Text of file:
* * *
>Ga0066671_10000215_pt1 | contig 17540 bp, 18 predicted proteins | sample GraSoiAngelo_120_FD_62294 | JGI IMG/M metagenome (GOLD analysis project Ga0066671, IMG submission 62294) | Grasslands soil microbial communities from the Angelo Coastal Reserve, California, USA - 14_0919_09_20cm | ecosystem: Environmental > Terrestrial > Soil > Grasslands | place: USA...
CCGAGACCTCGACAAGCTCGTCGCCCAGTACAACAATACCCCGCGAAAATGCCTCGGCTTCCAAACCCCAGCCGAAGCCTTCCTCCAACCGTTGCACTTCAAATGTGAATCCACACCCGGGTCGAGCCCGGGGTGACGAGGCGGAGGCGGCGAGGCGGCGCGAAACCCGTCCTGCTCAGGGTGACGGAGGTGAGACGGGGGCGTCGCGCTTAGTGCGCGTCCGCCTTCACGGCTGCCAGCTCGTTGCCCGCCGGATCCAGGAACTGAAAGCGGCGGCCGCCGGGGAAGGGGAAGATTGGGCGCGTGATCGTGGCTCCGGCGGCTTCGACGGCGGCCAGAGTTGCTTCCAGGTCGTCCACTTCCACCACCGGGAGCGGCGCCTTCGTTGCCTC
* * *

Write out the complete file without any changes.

>Ga0066671_10000215_pt1 | contig 17540 bp, 18 predicted proteins | sample GraSoiAngelo_120_FD_62294 | JGI IMG/M metagenome (GOLD analysis project Ga0066671, IMG submission 62294) | Grasslands soil microbial communities from the Angelo Coastal Reserve, California, USA - 14_0919_09_20cm | ecosystem: Environmental > Terrestrial > Soil > Grasslands | place: USA...
CCGAGACCTCGACAAGCTCGTCGCCCAGTACAACAATACCCCGCGAAAATGCCTCGGCTTCCAAACCCCAGCCGAAGCCTTCCTCCAACCGTTGCACTTCAAATGTGAATCCACACCCGGGTCGAGCCCGGGGTGACGAGGCGGAGGCGGCGAGGCGGCGCGAAACCCGTCCTGCTCAGGGTGACGGAGGTGAGACGGGGGCGTCGCGCTTAGTGCGCGTCCGCCTTCACGGCTGCCAGCTCGTTGCCCGCCGGATCCAGGAACTGAAAGCGGCGGCCGCCGGGGAAGGGGAAGATTGGGCGCGTGATCGTGGCTCCGGCGGCTTCGACGGCGGCCAGAGTTGCTTCCAGGTCGTCCACTTCCACCACCGGGAGCGGCGCCTTCGTTGCCTC